It's important to remember that the body's "default factory setting" is to prepare for pregnancy, and this is where the basal body temperature rise can happen, rising by about four-tenths of one degree, which can cause the skin to feel flushed and the woman to feel feverish.

Think of a hen laying on her eggs or an incubator for premies. Keeping the body warm seems to be a universal animal behaviour to promote life.

If the egg does not get fertilized by sperm then the luteal phase kicks in- the second half of the monthly cycle. 

The 'luteal phase', is the body's way of undoing all the work it did in the first half or follicular phase, should the egg not be fertilized by sperm. Interestingly, 'luteal' comes from the word 'lutum' a word of unknown origin, which is the name of a weed used in dying yellow. Unsurprisingly, 'luteum' is the latin word for yellow and 'egg yolk', so how cool is that?!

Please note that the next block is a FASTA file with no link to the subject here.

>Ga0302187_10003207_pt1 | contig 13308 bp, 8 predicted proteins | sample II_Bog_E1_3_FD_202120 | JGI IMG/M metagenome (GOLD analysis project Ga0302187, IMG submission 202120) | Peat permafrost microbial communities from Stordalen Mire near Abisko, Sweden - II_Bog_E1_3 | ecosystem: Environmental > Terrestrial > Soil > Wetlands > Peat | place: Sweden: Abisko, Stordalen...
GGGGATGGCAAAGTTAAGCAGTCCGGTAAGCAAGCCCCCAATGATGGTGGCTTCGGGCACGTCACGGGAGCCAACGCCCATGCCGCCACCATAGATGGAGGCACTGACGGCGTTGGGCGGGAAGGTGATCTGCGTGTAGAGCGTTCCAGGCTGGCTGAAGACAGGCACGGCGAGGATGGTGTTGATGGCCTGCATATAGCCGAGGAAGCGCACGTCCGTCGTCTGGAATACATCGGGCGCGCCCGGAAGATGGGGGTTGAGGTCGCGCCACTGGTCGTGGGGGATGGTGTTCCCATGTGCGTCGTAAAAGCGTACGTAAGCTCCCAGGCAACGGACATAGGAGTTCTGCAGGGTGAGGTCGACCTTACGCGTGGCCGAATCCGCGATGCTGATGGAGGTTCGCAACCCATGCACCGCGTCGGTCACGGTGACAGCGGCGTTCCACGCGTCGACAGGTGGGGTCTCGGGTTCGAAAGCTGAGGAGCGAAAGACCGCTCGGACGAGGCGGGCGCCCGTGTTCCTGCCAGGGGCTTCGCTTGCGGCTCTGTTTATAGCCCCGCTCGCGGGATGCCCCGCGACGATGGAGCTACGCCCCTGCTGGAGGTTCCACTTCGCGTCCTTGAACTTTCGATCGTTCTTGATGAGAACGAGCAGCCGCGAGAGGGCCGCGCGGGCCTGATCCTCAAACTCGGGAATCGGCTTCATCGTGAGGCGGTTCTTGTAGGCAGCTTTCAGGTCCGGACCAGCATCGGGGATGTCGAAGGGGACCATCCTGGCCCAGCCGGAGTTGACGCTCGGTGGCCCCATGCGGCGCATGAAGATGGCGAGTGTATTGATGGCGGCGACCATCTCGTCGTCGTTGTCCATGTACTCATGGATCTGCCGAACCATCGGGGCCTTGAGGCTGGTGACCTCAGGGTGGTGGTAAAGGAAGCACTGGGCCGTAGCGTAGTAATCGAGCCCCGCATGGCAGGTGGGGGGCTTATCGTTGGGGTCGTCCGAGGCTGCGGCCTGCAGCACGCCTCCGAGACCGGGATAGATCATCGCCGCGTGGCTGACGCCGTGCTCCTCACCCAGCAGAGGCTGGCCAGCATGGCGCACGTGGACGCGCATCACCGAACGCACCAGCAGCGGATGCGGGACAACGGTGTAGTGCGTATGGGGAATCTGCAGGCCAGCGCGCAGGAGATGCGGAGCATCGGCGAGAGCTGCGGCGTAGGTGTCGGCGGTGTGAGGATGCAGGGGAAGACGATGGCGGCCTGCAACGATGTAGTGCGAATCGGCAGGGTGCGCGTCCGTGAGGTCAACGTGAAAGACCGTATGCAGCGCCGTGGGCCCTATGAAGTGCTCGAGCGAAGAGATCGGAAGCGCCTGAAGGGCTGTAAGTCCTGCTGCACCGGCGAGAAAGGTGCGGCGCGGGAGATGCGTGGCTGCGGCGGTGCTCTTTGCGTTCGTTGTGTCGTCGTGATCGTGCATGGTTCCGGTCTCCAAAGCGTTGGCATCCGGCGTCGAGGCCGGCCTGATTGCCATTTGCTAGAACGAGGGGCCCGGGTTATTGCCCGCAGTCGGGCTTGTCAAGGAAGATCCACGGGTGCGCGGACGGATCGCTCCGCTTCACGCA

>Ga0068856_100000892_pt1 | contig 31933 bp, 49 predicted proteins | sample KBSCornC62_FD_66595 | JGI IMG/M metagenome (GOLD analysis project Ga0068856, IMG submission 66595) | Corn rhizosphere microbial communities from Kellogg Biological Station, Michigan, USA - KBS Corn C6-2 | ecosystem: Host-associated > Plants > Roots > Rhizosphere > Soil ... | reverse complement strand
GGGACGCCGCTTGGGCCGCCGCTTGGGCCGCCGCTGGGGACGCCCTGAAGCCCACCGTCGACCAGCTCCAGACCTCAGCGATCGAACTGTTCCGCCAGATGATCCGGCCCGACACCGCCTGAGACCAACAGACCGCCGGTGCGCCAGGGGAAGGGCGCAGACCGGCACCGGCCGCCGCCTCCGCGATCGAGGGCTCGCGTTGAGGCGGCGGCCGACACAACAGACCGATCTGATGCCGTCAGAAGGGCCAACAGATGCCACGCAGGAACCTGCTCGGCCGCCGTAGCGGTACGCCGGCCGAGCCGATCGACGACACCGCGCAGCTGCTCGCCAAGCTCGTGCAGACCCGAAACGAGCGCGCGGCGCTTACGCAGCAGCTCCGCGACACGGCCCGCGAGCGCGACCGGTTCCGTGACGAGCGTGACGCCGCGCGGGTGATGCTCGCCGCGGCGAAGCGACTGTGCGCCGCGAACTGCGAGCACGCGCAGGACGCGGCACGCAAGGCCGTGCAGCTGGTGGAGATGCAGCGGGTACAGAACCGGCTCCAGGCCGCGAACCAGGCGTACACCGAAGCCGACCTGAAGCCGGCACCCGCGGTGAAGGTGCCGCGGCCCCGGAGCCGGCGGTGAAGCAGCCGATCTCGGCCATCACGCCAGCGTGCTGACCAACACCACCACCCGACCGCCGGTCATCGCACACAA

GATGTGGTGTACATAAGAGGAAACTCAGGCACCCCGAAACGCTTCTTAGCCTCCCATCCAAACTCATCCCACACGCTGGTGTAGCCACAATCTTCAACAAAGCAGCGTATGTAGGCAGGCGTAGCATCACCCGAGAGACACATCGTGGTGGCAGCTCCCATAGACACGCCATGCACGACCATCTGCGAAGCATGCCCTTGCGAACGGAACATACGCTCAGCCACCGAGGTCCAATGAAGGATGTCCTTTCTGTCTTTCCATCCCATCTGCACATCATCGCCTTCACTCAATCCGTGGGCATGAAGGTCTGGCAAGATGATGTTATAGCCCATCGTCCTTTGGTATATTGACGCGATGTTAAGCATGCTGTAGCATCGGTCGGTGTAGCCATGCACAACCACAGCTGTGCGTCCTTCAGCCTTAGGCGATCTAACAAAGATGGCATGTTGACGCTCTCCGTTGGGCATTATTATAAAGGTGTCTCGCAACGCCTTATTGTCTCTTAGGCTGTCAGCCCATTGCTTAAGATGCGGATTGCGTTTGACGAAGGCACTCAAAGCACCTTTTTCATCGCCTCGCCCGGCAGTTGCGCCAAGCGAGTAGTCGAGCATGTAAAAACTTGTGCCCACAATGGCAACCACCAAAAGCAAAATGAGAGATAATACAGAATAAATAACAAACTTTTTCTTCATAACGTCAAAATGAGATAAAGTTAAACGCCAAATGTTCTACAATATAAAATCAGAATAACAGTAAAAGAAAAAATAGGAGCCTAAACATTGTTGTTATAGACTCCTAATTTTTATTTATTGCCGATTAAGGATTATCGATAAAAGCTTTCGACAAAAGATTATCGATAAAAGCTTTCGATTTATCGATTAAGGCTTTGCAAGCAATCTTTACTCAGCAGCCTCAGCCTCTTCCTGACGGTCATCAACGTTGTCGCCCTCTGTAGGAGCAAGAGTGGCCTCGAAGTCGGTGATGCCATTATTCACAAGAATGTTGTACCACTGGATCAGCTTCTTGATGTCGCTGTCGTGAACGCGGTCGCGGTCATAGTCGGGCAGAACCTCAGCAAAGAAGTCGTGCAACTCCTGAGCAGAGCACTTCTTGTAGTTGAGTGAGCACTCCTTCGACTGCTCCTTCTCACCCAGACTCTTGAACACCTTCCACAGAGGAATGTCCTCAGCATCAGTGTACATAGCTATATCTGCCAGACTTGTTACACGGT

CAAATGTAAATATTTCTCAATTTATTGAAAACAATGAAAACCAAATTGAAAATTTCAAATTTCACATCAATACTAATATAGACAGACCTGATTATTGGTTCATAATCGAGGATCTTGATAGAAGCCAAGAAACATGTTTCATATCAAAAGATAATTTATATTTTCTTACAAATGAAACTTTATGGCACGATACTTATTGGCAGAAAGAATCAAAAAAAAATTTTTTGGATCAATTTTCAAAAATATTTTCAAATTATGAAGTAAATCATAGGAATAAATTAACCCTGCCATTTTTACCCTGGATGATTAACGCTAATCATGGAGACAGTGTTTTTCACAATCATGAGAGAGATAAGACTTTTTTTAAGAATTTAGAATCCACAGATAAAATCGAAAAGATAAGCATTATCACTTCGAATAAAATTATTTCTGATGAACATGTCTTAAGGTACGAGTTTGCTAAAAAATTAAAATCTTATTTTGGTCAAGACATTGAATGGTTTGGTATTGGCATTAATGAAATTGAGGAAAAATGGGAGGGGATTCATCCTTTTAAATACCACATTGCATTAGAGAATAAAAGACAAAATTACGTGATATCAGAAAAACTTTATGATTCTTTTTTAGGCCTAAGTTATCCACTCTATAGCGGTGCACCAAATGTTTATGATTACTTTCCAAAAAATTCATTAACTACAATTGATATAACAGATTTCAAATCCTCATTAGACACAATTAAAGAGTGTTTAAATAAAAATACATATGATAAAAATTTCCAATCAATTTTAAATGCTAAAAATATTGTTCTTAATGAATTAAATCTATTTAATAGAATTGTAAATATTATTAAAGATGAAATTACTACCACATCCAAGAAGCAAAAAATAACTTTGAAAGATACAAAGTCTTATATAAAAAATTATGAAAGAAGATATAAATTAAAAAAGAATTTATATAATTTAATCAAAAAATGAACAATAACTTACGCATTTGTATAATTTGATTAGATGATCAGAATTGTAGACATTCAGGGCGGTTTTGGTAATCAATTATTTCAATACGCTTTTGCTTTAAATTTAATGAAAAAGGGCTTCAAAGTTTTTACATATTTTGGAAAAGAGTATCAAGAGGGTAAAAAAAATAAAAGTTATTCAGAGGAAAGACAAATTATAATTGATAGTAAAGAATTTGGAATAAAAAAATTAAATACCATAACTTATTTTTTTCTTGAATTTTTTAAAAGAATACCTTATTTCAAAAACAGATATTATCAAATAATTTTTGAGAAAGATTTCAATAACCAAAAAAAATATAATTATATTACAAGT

But where was i?

Right! The luteal phase undoes everything that happened in the follicular phase. So when the egg is not fertilized by sperm, the endometrial lining that was thickened to prepare for implantation of the fertilized egg, gets signalled to shed, which then leads bleeding  or menstruation, as the endometrial lining is expelled from the body.

One important thing to remember is that the luteal phase cannot last longer than 16 days, unless pregnancy has occured. This is because the corpus luteum's lifespan, is only about 10-14 days. The corpus luteum (CL), is a collection of cells that forms in the ovary once the follicle has released the egg. The CL acts like a temporary endocrine gland, producing progesterone, to help prepare the body for pregnancy, thickening the lining of the uterus and more. Now, if the egg is not fertilized, the corpus luteum's got no job to do- no pregnancy to prepare for and it has it's own break pedal- and it sort of shrivels up and turns into a scar in the ovary called the corpus albicans. Sexy.